A vegan cafe owner who was issued an ultimatum to serve cow's milk has generated 14,000 signatures of support, but will still close shop to walk the length of New Zealand barefoot in protest.

Morgan Redfern-Hardisty roused controversy last week after he revealed the community trust that controls his Cool Beans Cafe in Mangawhai insisted he serve dairy options on the menu.

Redfern-Hardisty had altered his menu on July 27 to exclusively plant-based products, including homemade oat milk for coffee, in an effort to reduce his environmental impact.

But the Mangawhai Activity Zone (MAZ) Charitable Trust that owns the land, premises, and pays all the overheads for Cool Beans Cafe, said amid public complaints he must include some dairy options.

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MAZ is a large public park that includes a skate bowl, outdoor gym and children's play equipment, well frequented by families in the Northland community.

Redfern-Hardisty confirmed last week he still plans to end his business this Labour Day, October 22, because he refuses to make the choice between "taste and suffering".

He did, however, raise questions over the true motives for the pro-dairy menu demands thrust on him, claiming MAZ only cited nine complaints.

"Mangawhai's surrounded by dairy farms so there's heaps of suspicion around that," Redfern-Hardisty said.

"I don't think the trust has received any donations from dairy money but I don't know.

"You'd have to look into each individual member of the trust to find out their interest in dairy. I wouldn't be surprised if some of them had worked with dairy or ice cream or something.

"It's New Zealand's backbone, and it's a sensitive, challenging time for the country, looking like dairy's on the decline."

MAZ chairman Colin Gallagher, who fronted the trust's decision to enforce menu demands, does have a background in dairy.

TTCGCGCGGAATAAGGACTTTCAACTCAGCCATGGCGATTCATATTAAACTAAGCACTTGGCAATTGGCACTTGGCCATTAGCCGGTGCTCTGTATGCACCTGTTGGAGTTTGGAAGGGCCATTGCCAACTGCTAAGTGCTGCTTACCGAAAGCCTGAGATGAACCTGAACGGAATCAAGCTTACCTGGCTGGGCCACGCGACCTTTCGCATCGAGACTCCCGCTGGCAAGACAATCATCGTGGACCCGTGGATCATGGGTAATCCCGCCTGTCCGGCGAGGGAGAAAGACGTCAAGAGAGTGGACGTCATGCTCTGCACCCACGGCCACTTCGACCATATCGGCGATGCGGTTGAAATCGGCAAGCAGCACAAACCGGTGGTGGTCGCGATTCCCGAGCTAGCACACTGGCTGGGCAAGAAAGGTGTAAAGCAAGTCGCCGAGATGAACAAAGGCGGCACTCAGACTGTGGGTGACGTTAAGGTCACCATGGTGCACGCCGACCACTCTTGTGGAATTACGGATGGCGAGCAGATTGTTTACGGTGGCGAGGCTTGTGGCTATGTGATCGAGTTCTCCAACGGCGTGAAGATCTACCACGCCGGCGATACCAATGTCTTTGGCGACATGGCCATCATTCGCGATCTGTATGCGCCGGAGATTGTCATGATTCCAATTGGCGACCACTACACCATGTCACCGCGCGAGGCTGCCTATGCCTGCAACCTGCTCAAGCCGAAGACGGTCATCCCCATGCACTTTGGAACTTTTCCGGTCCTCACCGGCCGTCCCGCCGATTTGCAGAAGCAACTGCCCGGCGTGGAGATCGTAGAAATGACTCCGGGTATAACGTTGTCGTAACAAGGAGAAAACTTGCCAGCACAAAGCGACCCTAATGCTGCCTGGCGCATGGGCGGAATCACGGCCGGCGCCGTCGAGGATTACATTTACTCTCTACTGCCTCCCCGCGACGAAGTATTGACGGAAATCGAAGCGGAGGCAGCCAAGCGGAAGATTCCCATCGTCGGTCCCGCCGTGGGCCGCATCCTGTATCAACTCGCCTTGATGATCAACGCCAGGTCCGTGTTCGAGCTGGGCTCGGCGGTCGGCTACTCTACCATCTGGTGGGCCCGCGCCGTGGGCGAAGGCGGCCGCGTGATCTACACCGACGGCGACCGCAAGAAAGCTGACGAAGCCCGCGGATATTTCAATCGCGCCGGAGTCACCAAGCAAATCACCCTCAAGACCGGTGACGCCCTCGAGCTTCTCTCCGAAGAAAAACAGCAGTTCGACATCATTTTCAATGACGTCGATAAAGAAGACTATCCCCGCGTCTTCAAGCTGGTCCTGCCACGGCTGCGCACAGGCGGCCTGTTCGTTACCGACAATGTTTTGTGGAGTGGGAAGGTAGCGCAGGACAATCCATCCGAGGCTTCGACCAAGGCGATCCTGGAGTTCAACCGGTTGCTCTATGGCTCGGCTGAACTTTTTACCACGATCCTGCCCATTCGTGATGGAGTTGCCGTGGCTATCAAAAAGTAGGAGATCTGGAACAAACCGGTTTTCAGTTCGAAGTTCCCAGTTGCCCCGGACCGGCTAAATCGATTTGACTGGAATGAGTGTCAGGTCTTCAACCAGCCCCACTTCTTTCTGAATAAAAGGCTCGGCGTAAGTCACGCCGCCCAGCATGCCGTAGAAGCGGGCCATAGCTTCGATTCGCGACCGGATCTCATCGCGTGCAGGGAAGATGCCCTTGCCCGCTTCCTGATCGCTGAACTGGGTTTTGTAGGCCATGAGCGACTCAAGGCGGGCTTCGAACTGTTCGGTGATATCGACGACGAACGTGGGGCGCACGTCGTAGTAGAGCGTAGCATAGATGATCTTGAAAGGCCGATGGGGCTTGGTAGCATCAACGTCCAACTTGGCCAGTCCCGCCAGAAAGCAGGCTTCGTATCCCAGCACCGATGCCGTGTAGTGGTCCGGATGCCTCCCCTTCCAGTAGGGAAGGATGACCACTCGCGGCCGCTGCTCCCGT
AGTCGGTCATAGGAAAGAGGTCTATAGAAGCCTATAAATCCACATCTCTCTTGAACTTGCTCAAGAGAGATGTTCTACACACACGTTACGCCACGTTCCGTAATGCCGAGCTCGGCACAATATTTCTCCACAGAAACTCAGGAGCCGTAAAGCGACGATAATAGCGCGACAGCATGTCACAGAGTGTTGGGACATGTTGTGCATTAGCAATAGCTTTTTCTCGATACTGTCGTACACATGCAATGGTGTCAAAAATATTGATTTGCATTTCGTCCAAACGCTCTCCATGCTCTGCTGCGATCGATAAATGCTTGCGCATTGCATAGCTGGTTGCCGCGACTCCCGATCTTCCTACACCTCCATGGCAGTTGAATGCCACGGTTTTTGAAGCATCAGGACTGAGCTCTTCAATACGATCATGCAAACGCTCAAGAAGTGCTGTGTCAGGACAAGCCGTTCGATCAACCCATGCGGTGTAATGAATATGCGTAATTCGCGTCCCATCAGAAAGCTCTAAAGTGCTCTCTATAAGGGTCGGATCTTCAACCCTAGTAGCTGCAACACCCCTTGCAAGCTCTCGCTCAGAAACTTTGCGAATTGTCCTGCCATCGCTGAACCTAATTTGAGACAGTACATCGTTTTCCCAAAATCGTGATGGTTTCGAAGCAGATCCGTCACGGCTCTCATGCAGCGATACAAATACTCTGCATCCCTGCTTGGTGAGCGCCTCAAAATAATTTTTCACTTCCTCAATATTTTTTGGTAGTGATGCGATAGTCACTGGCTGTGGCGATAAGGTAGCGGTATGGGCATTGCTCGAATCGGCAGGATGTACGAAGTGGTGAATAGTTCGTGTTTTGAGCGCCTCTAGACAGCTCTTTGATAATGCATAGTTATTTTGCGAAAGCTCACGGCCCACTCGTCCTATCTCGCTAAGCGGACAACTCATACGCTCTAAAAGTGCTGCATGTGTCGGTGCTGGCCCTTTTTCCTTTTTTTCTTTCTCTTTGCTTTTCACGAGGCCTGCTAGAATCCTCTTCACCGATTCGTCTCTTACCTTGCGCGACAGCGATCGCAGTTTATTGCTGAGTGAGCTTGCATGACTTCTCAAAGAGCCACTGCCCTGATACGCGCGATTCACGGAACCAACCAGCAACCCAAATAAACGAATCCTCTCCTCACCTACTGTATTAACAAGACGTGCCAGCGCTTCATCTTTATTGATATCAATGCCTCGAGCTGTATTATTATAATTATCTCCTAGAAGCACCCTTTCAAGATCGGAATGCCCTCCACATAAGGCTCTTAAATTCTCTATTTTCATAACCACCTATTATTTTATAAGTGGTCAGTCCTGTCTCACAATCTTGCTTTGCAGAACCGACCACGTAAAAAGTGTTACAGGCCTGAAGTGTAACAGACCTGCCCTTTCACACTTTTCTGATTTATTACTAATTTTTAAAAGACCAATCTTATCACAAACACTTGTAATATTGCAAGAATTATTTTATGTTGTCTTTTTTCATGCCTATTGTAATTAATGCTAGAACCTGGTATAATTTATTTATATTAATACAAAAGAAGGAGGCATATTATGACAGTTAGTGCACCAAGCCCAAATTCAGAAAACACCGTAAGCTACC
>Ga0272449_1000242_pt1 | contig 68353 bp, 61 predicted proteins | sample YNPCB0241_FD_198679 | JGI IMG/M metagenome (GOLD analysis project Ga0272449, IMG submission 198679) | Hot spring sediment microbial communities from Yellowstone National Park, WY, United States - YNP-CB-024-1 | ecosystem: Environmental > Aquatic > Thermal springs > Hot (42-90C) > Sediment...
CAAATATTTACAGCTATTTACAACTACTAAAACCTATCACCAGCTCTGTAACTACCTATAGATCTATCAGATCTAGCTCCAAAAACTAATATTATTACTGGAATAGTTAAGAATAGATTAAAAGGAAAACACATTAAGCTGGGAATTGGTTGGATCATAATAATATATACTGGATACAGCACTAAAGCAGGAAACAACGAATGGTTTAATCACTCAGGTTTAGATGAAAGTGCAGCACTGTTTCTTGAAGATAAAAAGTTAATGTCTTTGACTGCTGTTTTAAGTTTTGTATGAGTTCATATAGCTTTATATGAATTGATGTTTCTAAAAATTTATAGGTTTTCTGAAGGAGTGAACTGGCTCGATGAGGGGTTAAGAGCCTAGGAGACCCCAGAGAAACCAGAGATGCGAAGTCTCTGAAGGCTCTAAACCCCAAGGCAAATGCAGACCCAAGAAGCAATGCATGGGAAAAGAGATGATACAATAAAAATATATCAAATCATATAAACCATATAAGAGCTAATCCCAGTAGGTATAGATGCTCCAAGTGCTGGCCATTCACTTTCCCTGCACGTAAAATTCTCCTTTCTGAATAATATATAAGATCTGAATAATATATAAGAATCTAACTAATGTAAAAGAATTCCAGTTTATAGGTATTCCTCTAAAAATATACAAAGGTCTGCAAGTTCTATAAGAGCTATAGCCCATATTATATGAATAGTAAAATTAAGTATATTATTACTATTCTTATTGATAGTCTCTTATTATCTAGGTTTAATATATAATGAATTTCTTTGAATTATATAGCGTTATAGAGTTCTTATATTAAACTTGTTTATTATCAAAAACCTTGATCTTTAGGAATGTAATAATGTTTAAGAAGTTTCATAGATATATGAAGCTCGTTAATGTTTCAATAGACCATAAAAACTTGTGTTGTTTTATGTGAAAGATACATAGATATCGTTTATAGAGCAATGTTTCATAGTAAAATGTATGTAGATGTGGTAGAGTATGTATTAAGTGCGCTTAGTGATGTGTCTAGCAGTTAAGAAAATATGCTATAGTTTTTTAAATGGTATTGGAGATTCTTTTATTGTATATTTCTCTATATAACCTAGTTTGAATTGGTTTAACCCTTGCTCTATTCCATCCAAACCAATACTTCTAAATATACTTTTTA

From 2009 to 2013, Gallagher was the director of Bennetts Of Mangawhai, a boutique chocolate manufacturer and cafe 3km down the road from Cool Beans.

Gallagher also ran an ice cream business called Holy Moly in 2012.

"I resigned from Bennetts five years ago. End of story as I will just continue my work making life better for the community," Gallagher said via email.

"Customers deserve choice and he is not prepared to offer this.

"We have been extremely fair and generous and it is squarely his decision not ours that he changed from offering both dairy and vegan additives to coffee for our customers, to vegan only."

Morgan Redfern-Hardisty from the Cool Beans cafe in Mangawhai August, 31, 2018.
Morgan Redfern-Hardisty from the Cool Beans cafe in Mangawhai August, 31, 2018.

Redfern-Hardisty doesn't claim there's any conspiracy in MAZ's decision to enforce a dairy menu, and believes there has been public complaints.

He accepts MAZ is within its rights to end its business arrangement with him. The trust takes 5 per cent of Cool Beans takings but pays all business overheads, and there's no official lease.

But the Cool Beans owner/operator says the nine alleged public objections pale in comparison to the support he's received.

He says business is up 25 per cent since the menu vegan changes, and he's had no complaints to his face.

"I think I had one customer over those four weeks that said 'Oh no, I only drink normal milk', but 98 per cent of New Zealanders were adaptable," Redfern-Hardisty said.

"I had three or four dairy farmers who came through and they all had a crack at oat milk. They were adaptable to try something new."

An online petition was set up to encourage MAZ to reverse its decision to force dairy on Cool Beans and has received more than 14,000 signatures since August 30.

But Redfern-Hardisty says the business relationship with MAZ is irretrievable.

"I know there's this petition that's gone around the world but they've [MAZ trust] gone about this all the wrong way and I don't really want anything to do with them any more," he said.

"There's tensions and it's tainted and they're stuck in the past."

Redfern-Hardisty says he plans to walk the length of New Zealand barefoot, along the Te Araroa trail.

He is calling it "the barefoot walk for those who can't talk" and hopes to raise funds to fight animal cruelty.